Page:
Iraq's new President Fouad Massoum on Monday snubbed the powerful incumbent Prime Minister Nouri al-Maliki and nominated the deputy parliament speaker as the new prime minister, raising fears of more government infighting as Maliki refuses to leave office and the country faces the threat of Islamic State fighters, Sunni insurgents who have taken over large parts of northern Iraq.
In a televised address, Massoum nominated Haider al-Abadi, who was selected by a coalition of Shia political parties, and gave him 30 days to form a new government.
The ceremony came hours after the embattled Maliki delivered a surprise speech at midnight accusing Massoum of blocking his reappointment as prime minister and carrying out "a coup against the constitution and the political process."
Maliki followed his speech by deploying militias and his elite security forces in the streets of Baghdad on Monday and partially closing two main roads— popular spots for pro- and anti-government rallies — as hundreds of his supporters took to the streets, raising fears that he might use force to stay in power.
"We are with you, Maliki," they shouted, waving posters of him and singing and dancing.
Despite angrily insisting that he should be nominated for a third term, Maliki, a Shia, has lost support in parliament, with the main coalition of Shia parties turning against him and with U.S. President Barack Obama's administration pressuring him to step aside.
Abadi, an ethnic Kurd, pledged to form a government to "protect the Iraqi people." He was nominated for the post by the Iraqi National Alliance, a coalition of Shia parties that includes Maliki's State of Law party.
Political tension in Baghdad escalated Monday as Mohammed al-Ogeili, a lawmaker from the coalition, rejected Abadi's nomination, arguing that the move "runs against the constitution" because the State of Law party is the largest bloc and the National Alliance has no right to present any candidate.
"This decision would lead the country to a big problem, and the president bears full responsibility for this situation," he told The Associated Press.
Hakim al-Zamili, a lawmaker with the Shia Sadrist movement, however, countered that with 180 seats, the alliance could nominate its own candidates and the institutions of the state should respect their choice.
"The security forces and government bodies belong to the Iraqi people, and they should not interfere in politics," he said when asked whether Maliki might use force to stay in power.
Washington is losing patience with Maliki, who has inflamed Iraq’s current crisis by monopolizing power and pursuing a sectarian agenda that has alienated the country's Sunni and Kurdish minorities, according to critics.
Speaking to reporters in Sydney, U.S. Secretary of State John Kerry said the U.S. stands "absolutely squarely behind President Massoum."
"What we urge the people of Iraq to do is to be calm," Kerry said. "There should be no use of force, no introduction of troops or militias into this moment of democracy for Iraq."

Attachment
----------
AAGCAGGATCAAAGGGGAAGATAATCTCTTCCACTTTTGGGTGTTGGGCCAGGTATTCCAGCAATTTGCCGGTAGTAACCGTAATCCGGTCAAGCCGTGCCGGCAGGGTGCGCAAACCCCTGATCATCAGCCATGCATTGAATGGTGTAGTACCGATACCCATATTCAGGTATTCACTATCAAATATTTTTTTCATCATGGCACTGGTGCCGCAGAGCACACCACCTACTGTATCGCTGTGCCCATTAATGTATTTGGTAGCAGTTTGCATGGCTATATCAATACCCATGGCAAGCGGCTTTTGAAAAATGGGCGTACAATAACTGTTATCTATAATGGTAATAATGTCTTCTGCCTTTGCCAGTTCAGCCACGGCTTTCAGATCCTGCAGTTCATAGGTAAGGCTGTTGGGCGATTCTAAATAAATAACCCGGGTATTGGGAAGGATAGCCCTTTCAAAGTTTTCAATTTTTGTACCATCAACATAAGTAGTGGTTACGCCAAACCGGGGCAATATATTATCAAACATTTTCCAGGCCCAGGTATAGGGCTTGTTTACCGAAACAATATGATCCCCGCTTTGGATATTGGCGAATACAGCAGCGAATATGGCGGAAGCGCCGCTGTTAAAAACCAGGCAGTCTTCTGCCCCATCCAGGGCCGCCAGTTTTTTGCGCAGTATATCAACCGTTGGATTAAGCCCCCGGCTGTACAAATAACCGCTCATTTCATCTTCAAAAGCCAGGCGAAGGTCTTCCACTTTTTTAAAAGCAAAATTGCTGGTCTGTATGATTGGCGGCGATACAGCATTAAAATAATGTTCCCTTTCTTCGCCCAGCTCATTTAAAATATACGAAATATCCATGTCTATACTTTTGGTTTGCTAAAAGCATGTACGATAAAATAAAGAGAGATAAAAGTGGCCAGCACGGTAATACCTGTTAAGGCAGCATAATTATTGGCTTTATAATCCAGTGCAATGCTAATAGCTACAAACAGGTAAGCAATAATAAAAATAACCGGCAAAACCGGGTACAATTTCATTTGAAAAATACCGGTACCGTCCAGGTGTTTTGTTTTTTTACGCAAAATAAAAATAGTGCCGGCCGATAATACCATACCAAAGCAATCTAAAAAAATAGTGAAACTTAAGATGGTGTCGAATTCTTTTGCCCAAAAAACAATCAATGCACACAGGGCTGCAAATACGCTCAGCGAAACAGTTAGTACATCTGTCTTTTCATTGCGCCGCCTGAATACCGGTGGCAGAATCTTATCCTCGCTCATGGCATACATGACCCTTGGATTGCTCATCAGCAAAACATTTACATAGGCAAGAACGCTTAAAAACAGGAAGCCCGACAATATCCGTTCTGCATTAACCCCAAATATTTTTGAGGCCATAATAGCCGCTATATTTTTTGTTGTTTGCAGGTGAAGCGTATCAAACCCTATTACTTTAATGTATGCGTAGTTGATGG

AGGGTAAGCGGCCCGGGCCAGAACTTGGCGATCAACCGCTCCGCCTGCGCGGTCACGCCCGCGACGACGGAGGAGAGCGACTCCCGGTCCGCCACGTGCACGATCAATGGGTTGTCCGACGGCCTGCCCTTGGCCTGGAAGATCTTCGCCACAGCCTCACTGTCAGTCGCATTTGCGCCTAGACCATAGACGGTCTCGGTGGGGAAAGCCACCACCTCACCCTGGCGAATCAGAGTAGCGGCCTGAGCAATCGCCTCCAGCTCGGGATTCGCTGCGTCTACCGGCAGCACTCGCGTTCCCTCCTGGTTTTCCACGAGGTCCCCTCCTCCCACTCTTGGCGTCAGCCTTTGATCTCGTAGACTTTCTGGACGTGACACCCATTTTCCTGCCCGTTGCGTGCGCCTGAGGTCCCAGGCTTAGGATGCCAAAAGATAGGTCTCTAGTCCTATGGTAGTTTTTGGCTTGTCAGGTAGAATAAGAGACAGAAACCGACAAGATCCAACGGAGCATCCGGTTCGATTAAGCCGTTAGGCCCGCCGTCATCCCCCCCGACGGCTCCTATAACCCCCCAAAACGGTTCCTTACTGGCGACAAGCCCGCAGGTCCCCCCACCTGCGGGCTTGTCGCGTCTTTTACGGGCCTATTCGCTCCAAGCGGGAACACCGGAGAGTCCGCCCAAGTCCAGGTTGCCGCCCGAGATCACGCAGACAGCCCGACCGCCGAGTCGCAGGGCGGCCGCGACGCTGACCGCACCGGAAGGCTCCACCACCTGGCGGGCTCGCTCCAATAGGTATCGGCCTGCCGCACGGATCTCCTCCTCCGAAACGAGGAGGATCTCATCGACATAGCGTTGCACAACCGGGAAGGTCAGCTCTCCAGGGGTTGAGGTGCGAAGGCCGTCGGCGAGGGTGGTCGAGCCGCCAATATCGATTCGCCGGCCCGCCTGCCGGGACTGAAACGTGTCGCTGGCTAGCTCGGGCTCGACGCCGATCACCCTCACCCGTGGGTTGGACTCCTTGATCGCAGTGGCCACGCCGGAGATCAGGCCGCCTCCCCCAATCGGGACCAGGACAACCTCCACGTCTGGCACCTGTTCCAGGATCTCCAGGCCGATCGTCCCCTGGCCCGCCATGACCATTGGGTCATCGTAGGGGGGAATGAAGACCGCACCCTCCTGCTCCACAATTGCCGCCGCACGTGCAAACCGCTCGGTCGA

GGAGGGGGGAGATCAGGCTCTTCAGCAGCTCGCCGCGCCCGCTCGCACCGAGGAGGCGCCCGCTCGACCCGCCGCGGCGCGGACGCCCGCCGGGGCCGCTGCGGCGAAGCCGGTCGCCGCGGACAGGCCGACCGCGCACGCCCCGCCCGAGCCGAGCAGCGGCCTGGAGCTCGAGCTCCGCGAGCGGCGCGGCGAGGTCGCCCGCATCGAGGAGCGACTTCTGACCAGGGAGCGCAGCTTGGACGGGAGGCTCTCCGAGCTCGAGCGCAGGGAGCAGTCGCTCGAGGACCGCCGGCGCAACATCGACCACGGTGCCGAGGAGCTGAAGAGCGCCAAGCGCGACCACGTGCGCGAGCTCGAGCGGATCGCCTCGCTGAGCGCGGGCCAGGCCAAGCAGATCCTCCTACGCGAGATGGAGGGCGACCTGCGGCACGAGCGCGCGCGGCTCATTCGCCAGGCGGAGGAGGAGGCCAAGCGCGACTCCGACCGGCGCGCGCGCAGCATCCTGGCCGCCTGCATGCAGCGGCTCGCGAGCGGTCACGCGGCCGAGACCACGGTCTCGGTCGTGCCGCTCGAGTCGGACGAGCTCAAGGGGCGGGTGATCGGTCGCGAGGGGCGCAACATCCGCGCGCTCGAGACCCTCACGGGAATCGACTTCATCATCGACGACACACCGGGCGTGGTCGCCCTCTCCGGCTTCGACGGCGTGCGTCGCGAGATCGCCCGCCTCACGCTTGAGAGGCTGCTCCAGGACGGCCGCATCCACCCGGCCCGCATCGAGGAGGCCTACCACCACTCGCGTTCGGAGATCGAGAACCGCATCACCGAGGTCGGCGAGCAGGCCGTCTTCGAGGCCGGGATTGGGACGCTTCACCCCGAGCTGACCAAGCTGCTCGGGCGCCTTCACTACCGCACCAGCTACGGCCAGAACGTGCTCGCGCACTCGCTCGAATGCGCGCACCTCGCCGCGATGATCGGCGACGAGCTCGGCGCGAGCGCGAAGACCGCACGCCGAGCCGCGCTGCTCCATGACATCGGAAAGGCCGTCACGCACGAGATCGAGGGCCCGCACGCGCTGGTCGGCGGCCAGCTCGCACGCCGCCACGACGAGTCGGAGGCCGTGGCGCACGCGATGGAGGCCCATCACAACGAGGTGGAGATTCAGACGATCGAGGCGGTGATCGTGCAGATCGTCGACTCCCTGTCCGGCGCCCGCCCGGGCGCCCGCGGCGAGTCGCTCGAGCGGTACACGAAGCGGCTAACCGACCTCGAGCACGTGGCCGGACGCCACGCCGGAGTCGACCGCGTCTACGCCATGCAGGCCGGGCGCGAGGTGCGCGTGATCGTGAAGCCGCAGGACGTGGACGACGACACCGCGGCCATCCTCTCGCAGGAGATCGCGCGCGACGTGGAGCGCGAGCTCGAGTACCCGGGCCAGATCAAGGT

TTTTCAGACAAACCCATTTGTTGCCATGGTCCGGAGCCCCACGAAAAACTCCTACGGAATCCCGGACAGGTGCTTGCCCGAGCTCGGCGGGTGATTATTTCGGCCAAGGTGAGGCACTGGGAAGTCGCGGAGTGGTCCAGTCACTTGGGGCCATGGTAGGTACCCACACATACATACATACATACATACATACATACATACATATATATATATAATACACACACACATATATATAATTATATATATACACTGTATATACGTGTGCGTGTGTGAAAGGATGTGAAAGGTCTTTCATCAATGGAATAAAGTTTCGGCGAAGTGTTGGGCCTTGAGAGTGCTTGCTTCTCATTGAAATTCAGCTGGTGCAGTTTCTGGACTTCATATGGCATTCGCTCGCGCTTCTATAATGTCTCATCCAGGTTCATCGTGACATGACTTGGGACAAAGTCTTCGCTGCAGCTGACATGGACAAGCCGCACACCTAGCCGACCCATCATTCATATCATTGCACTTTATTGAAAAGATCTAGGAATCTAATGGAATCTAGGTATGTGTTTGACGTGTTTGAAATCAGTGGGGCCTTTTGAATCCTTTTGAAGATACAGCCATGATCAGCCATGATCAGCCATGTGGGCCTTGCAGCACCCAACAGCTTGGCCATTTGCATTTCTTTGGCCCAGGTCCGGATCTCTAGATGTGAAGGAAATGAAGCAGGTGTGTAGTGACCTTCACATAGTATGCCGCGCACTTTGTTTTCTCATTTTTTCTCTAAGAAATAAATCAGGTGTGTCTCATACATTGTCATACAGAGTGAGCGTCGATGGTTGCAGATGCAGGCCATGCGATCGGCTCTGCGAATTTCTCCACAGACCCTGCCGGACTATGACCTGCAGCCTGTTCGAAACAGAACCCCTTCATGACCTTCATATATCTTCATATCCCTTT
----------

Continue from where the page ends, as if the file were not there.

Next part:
Kerry said that a new government "is critical in terms of sustaining the stability and calm in Iraq" and that "our hope is that Mr. Maliki will not stir those waters."
The United Nations special representative for Iraq, Nickolay Mladenov, said Iraq's "special forces should refrain from actions that may be seen as interference in matters related to the democratic transfer of political authority."
Also Monday, senior U.S. officials said the Obama administration, which launched airdrops and airstrikes last week to support Kurdish and Iraqi forces battling fighters from the Islamic State, has begun directly providing weapons to the Kurdish peshmerga forces, which have started to make gains against Islamic State, an Al-Qaeda breakaway group that controls much of the north.
U.S. airstrikes have reinvigorated Iraqi Kurdish forces battling the Islamic State, and on Sunday, Kurdish peshmerga fighters retook two towns — Makhmour and al-Gweir, some 28 miles from the Kurdish capital of Irbil — from the Sunni fighters in one of the first peshmerga victories after weeks of retreat.
The move to directly arm the Kurds underscores the level of U.S. concern about Islamic State gains. The officials wouldn't say which U.S. agency is providing the arms or what weapons are being sent, but one official said it is not the Pentagon. The CIA has historically done similar quiet arming operations.
Obama cautioned Americans on Saturday that the new campaign to support security in Iraq requires military and political changes and "is going to be a long-term project."
He said Iraqi security forces need to revamp to effectively mount an offensive and that to do so, they need a government in Baghdad in which the military and people have confidence — an indication suggesting he has written off Maliki's legitimacy.
The militant advances and the political turmoil have deepened Iraq's humanitarian crisis, with some 200,000 Iraqis recently joining the 1.5 million people already displaced by violence this year.
With news wires